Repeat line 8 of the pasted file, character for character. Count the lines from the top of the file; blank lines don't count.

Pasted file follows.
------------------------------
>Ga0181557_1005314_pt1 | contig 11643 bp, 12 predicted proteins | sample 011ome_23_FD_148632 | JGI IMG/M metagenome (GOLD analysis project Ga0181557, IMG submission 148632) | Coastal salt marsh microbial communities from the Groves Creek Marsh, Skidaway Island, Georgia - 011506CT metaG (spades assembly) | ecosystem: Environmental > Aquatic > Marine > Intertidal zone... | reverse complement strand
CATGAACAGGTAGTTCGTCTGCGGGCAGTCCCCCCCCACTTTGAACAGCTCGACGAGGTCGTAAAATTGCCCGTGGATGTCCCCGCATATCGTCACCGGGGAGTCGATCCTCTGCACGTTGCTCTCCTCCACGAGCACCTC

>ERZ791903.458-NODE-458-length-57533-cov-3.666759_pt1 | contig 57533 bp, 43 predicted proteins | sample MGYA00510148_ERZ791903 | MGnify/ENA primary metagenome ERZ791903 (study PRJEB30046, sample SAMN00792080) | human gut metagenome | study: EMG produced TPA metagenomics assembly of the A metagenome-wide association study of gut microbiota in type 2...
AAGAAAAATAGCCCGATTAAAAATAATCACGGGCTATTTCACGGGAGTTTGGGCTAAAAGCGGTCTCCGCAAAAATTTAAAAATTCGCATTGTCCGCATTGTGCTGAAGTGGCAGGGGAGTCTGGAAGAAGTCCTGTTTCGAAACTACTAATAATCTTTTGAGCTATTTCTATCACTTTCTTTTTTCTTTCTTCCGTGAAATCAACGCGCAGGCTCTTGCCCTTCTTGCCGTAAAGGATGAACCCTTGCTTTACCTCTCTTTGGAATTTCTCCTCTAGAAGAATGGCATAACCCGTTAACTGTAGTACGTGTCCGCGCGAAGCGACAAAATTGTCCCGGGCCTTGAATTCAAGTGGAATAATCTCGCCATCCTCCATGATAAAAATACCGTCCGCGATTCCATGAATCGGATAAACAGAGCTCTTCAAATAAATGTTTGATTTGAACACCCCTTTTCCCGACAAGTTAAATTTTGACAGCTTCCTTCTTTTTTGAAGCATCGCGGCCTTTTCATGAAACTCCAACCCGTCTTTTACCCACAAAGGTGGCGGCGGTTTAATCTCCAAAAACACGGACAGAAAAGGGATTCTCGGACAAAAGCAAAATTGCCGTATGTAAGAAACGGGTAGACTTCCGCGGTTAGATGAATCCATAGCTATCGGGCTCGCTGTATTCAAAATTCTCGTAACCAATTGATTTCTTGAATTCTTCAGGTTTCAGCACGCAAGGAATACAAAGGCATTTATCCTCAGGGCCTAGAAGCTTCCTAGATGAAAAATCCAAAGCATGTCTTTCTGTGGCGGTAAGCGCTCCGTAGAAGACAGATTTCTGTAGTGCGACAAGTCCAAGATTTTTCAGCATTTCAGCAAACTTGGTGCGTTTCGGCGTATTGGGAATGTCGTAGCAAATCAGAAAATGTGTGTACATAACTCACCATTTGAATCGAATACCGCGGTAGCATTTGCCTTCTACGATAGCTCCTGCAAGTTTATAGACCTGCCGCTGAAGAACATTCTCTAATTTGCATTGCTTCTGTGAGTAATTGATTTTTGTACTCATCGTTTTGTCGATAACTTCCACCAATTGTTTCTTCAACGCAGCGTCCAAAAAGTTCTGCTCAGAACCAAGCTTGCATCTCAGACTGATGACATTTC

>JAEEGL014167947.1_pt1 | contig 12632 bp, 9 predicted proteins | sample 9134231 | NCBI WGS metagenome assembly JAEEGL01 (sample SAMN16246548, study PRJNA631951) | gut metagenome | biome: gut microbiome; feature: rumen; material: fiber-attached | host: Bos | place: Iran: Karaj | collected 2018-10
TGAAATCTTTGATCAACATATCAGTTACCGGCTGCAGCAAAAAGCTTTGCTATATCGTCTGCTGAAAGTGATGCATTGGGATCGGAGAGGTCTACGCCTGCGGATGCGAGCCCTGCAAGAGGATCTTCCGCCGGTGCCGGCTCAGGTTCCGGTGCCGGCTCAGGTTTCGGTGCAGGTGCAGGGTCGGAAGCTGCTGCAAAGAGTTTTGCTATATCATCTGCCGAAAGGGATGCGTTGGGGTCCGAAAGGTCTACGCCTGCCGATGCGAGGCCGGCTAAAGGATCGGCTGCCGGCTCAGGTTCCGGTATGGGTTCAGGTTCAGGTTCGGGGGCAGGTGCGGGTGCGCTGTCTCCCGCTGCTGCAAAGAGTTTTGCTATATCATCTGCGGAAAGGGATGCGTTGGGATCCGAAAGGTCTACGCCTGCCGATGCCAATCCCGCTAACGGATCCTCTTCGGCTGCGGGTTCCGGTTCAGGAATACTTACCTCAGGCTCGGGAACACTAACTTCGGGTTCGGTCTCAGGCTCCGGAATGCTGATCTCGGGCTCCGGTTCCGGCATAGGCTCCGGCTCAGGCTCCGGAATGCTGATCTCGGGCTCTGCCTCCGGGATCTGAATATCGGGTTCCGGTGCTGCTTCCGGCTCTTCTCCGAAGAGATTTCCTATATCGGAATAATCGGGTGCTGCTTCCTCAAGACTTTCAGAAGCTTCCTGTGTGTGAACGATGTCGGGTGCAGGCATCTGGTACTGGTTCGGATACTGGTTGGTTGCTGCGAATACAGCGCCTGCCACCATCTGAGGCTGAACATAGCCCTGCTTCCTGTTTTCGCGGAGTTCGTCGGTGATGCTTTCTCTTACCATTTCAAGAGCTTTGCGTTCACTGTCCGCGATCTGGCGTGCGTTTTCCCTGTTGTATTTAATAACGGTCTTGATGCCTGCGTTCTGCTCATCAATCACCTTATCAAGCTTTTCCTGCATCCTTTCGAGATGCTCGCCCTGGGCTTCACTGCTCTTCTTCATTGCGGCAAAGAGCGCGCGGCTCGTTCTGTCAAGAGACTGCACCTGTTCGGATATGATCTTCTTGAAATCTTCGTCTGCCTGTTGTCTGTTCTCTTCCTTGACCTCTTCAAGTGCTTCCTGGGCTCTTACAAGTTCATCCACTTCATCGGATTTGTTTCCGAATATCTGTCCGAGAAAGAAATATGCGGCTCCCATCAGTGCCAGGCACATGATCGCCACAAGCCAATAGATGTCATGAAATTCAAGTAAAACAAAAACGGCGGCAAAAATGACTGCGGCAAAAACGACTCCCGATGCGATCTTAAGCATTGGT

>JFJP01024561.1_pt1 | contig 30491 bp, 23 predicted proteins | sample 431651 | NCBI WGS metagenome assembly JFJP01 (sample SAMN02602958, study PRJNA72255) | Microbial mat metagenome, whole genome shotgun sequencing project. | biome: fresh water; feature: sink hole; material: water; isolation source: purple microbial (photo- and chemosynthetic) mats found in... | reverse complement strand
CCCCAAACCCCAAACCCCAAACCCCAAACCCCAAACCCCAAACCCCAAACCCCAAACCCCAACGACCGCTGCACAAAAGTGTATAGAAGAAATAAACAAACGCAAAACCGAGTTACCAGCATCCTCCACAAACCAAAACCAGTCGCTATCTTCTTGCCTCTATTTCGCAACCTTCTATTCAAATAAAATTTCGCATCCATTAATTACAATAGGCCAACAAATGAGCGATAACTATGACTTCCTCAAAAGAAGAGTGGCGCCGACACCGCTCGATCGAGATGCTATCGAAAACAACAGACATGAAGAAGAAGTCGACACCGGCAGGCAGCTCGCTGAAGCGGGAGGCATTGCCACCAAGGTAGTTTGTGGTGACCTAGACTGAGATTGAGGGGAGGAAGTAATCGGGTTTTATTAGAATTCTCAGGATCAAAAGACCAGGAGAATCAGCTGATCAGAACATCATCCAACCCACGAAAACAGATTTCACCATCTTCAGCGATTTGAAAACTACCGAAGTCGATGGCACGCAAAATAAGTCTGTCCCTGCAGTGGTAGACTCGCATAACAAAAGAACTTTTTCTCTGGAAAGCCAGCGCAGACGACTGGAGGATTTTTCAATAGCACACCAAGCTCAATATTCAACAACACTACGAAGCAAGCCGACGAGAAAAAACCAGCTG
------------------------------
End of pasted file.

CCCCAAACCCCAAACCCCAAACCCCAAACCCCAAACCCCAAACCCCAAACCCCAAACCCCAACGACCGCTGCACAAAAGTGTATAGAAGAAATAAACAAACGCAAAACCGAGTTACCAGCATCCTCCACAAACCAAAACCAGTCGCTATCTTCTTGCCTCTATTTCGCAACCTTCTATTCAAATAAAATTTCGCATCCATTAATTACAATAGGCCAACAAATGAGCGATAACTATGACTTCCTCAAAAGAAGAGTGGCGCCGACACCGCTCGATCGAGATGCTATCGAAAACAACAGACATGAAGAAGAAGTCGACACCGGCAGGCAGCTCGCTGAAGCGGGAGGCATTGCCACCAAGGTAGTTTGTGGTGACCTAGACTGAGATTGAGGGGAGGAAGTAATCGGGTTTTATTAGAATTCTCAGGATCAAAAGACCAGGAGAATCAGCTGATCAGAACATCATCCAACCCACGAAAACAGATTTCACCATCTTCAGCGATTTGAAAACTACCGAAGTCGATGGCACGCAAAATAAGTCTGTCCCTGCAGTGGTAGACTCGCATAACAAAAGAACTTTTTCTCTGGAAAGCCAGCGCAGACGACTGGAGGATTTTTCAATAGCACACCAAGCTCAATATTCAACAACACTACGAAGCAAGCCGACGAGAAAAAACCAGCTG